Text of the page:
4. I would definitely be open to it! I’ve been on several overnight buses, all in Southeast Asia (where the quality is obviously not as good), and the one time I had been able to sleep was when some Canadian chiropractors handed out melatonin to everyone. Will have to see how comfortable they actually make the berths.

    In other news, I will be using the phrase “rare as hen’s dentures” to everyone back home in the States. LOVE IT.

    • joolsstone says:

      Thanks Kate, sounds like you struck lucky with your medicating travel companions! Use ‘hens dentures’ on friends back home and just tell them everyone says it here. 😉 Someone is bound to search for this term eventually, we live in hope for the long tail!

  5. I’m a huge fan of the mega bus. Yes I know, I’m clearly cheap (or as I like to say frugal chic) but its great value.

    I’ve been totally priced out of the train market, I can no longer afford to hop on a train to London (I can’t even afford to hop on a train between Newport and Cardiff now since the price increases) so the megabus allows me to keep working the London scene (not as bad as that sounds) without declaring bankruptcy.

    I think this is a great idea! Ok so you may have a stranger snoring loudly all night, someone with bad BO or a sleep talker but at £1 (even £15) you can cope!

  6. Andy Jarosz says:

    Wouldn’t do it myself if it was free (which it pretty much is). I’m crap at sleeping on buses and avoid night buses like the plague. Recently in Mexico we had no choice but to take one to cover the 12 hour journey between San Cristobal and Oaxaca. We splashed out on the super-duper luxury first class executive deluxe premier sleeper service: lie-flat beds (lie being the appropriate word as they were far from flat), and sealed off private sleeping area with all curtains drawn and blinds down (even at the front between us and driver) made me feel nauseous as we hurtled around the hair-pins. Didn’t sleep a wink and couldn’t wait to get off.

    • joolsstone says:

      Hmm, that does sound pretty horrendous, but the big question is this: which of the animal combos in my captcha foxed you so, my zoologically-challenged friend? 😉

  7. Kieron says:

    We arrive in London tomorrow and have a week free in the UK – this has got us seriously considering heading up to Glasgow on the Megabus and exploring Scotland from there.

    • joolsstone says:

      HI Kieron, do it! No UK trip is complete with some time north of the border in my book. You may find the daytime Megabuses cheaper than the night bus at short notice, but who knows? Worth a look. And if you come through Edinburgh of course, give me a shout and I’ll show you round. 🙂 A return train between here and Glasgow is around £11 and takes 50 minutes. Cheers, Jools

  8. Tally says:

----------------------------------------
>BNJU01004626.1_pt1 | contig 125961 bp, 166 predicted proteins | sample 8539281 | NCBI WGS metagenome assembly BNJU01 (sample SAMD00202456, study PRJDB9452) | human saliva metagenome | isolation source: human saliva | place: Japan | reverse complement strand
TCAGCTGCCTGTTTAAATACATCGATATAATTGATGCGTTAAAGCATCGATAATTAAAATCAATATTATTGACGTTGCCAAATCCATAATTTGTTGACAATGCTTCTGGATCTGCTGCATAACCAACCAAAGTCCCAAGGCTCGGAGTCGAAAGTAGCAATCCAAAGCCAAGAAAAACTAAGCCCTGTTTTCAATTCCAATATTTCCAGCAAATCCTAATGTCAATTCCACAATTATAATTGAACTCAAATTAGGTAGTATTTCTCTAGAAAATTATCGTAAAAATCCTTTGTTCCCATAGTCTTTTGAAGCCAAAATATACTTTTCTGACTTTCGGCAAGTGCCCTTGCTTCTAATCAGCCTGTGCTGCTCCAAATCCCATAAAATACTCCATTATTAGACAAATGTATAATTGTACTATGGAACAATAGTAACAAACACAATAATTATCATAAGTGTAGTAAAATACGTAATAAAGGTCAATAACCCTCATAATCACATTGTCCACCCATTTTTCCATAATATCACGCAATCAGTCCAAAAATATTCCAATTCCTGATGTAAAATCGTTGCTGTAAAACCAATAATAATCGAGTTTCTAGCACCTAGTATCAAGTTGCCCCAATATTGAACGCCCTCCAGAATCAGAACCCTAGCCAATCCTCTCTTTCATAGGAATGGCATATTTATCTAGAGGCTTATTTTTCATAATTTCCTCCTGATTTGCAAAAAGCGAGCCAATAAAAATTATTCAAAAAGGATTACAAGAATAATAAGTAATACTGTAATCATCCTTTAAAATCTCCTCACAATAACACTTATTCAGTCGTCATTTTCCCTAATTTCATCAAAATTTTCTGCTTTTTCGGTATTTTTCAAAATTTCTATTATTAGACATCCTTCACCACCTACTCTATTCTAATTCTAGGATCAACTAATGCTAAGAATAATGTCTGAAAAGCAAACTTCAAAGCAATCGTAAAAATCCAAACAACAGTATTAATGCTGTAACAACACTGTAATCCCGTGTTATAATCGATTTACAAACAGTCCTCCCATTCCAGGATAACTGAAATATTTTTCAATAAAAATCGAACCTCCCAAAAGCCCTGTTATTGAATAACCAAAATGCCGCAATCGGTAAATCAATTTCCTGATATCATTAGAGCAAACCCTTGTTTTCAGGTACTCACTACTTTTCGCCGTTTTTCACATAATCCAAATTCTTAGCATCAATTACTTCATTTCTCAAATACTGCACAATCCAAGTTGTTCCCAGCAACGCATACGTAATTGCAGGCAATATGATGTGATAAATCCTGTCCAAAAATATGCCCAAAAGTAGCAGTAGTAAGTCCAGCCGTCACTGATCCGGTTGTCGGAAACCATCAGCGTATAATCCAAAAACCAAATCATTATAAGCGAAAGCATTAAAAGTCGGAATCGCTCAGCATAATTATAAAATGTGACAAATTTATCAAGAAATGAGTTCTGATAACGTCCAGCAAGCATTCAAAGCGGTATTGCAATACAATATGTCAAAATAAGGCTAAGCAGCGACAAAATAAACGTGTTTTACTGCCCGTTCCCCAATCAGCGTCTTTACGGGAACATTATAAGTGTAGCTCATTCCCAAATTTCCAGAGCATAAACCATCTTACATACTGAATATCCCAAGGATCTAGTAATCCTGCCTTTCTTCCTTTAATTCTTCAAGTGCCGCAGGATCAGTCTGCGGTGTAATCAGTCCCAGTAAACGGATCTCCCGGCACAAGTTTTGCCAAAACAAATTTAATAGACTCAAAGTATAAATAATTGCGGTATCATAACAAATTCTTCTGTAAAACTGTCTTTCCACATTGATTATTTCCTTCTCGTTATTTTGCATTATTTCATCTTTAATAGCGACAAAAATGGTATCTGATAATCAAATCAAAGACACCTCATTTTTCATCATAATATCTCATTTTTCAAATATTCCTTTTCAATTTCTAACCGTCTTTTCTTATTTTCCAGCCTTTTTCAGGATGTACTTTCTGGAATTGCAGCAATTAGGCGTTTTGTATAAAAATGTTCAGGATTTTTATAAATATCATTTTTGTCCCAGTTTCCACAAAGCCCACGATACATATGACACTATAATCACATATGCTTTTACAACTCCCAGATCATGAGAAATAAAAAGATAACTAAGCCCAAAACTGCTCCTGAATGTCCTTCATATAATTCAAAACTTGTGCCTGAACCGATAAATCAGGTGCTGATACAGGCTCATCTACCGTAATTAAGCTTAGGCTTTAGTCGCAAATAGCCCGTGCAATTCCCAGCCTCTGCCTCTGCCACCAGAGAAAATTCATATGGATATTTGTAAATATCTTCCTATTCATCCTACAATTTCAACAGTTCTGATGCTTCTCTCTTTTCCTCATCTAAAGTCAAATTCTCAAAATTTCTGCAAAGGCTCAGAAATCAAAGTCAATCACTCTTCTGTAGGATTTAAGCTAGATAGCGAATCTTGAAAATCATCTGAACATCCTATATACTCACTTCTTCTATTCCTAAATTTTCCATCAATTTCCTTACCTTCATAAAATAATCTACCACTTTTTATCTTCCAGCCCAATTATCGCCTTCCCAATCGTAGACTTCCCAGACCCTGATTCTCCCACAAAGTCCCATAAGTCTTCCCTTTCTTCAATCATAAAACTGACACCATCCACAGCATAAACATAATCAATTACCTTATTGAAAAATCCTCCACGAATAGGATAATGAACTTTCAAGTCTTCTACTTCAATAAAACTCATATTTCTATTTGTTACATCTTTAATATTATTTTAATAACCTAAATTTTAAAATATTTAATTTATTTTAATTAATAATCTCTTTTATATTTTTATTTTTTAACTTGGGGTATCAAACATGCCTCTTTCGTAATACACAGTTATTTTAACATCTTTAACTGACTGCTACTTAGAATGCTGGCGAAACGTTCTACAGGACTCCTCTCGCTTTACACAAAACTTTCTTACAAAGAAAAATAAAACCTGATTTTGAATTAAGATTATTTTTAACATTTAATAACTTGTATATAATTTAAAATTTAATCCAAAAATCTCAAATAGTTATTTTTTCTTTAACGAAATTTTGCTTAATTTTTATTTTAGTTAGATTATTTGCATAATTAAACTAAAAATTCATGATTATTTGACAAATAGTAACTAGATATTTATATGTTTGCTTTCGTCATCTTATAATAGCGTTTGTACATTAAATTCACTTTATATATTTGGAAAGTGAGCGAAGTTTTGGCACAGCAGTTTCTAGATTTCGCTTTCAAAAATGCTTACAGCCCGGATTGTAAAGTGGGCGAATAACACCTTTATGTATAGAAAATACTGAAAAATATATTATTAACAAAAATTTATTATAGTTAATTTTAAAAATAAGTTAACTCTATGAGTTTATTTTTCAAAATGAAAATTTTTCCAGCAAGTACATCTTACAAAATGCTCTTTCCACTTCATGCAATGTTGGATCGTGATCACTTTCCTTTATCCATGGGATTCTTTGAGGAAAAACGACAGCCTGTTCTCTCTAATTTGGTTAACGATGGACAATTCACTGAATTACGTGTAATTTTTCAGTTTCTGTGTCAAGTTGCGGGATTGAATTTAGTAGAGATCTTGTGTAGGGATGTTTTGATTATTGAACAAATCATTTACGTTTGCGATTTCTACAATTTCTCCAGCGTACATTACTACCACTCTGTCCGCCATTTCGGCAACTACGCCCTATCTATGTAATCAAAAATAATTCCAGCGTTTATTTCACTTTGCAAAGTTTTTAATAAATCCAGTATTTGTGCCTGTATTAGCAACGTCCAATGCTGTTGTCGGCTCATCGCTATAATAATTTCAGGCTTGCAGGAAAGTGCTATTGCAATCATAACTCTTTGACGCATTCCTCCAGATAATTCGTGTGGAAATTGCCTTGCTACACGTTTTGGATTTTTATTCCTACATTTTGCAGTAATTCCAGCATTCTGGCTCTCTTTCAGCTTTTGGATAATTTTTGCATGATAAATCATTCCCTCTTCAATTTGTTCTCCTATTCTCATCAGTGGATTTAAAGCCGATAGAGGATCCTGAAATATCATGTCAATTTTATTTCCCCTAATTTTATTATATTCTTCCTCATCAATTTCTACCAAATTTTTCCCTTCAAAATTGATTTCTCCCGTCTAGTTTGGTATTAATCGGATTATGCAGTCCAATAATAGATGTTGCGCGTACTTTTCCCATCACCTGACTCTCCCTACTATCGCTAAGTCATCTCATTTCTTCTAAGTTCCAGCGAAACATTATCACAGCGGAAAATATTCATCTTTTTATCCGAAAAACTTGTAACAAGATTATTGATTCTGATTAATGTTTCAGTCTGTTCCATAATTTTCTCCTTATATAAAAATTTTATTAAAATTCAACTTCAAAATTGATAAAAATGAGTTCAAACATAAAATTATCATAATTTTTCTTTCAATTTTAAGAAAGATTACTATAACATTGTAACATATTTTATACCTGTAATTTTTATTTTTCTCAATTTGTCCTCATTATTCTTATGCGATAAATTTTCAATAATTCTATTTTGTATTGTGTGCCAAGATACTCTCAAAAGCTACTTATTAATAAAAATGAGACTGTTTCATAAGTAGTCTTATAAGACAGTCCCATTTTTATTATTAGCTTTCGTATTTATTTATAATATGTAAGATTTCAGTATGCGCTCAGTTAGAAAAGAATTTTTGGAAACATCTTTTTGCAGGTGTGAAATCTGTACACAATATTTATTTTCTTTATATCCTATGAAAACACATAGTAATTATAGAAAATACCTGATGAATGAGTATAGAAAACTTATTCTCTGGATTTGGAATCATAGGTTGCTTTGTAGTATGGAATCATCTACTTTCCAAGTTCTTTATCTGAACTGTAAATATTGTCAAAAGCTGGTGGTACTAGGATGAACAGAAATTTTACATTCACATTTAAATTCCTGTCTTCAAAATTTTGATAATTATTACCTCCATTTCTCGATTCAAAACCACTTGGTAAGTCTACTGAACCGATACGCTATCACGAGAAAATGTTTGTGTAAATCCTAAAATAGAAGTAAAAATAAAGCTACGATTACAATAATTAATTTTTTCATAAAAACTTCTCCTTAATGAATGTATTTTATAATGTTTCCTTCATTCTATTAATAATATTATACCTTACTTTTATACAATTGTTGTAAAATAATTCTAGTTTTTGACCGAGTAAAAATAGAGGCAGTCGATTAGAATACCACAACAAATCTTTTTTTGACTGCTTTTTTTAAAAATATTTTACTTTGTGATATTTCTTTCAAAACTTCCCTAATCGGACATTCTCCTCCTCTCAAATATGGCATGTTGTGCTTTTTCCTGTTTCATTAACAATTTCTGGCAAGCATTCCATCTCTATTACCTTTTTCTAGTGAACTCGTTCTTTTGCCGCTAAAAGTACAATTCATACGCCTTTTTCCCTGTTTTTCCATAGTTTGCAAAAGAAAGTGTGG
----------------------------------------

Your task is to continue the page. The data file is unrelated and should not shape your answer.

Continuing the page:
Just tried this last night and would go again. Have been on the Caledonian sleeper many times, and this offered the same comfort levels although you don’t get the privacy the cabins afford, but this option was much cheaper (£27 each). The bunks are triple height – behind the driver’s seat there are a couple of rows of seats. Then there are 4 blocks of triple bunks on each side of the bus, followed by the bendy bit of the bus, then a few more rows of seats, then a final block of bunks. I think this makes 24 in the front block of bunks plus 6 at the back making a total of 30, but I’m sure the press releases said 26. The aisle is very narrow between the bunks – if someone is leaning into their bunk e.g. to straighten out their duvet, you either have to really squeeze past them or wait til they’ve finished. The lights are on at start/end of journey, but most of the time they’re off, although with the bunk curtains drawn it does filter out a lot of the light plus give you privacy. I wouldn’t recommend though if you’re claustrophobic! As you board the bus the driver checks your e-ticket, then allocates you a berth (just given out in numerical order as per the queue as you waited in to get on, you can’t specify your bunk) – the number you’re given also corresponds to the seat you’re given, and you go and put any bag too big to fit in the overhead shelf/under the seats under the bus – be warned not always the driest, some of our stuff got wet. There are no seated passengers (they go on a separate bus) – everyone on the sleeper bus has a berth as well as a seat for when they’re not sleeping/lying down. There is a toilet onboard, and there is help-yourself tea/coffee, plus free wi-fi, although we didn’t try this so can’t comment on speed etc. On the bunk is a fitted bottom sheet, a thick cosy duvet, comfy pillow, an airline-type fleece blanket, a tag (not sure if this is for your luggage or to put on the rails around the bunk to identify you while sleeping – or to easily find your way back to your own bunk in the middle of the night!), a travel toothbrush and small toothpaste tube. The bottom bunk has no window, the middle and top bunks have a small curtained window with shelf. There is also an elasticated net pocket, and a dim LED light – too dim to read, but enough so you can find things in your berth during the night. The head room is less than on the train, so you can’t sit up in bed, but as it leaves at midnight, I was ready to try and get some kip immediately. Kept waking up throughout the night as I do on the train, had a wee look out the window, turned over and went back to sleep. Only aware of 1 stop on the journey, I presume half way, must have stopped for no more than 10 mins when the drivers swapped over. The windows have a wee curtain – this needs to be improved and a blackout blind incorporated, as the headlights from oncoming traffic is annoying plus the wee curtain hooks rattle in the track and make a really irritating noise!! Bus arrived half an hour ahead of schedule which meant we could get a quicker onward connection. Would definitely use again in the future, the kids would love the experience and much easier for them (who sleep like dogs!) to do the long journey north/south overnight (and easier for me than trying to keep them entertained on a daytime trip too). Just wonder how they get round the seatbelt legislation – does anyone know?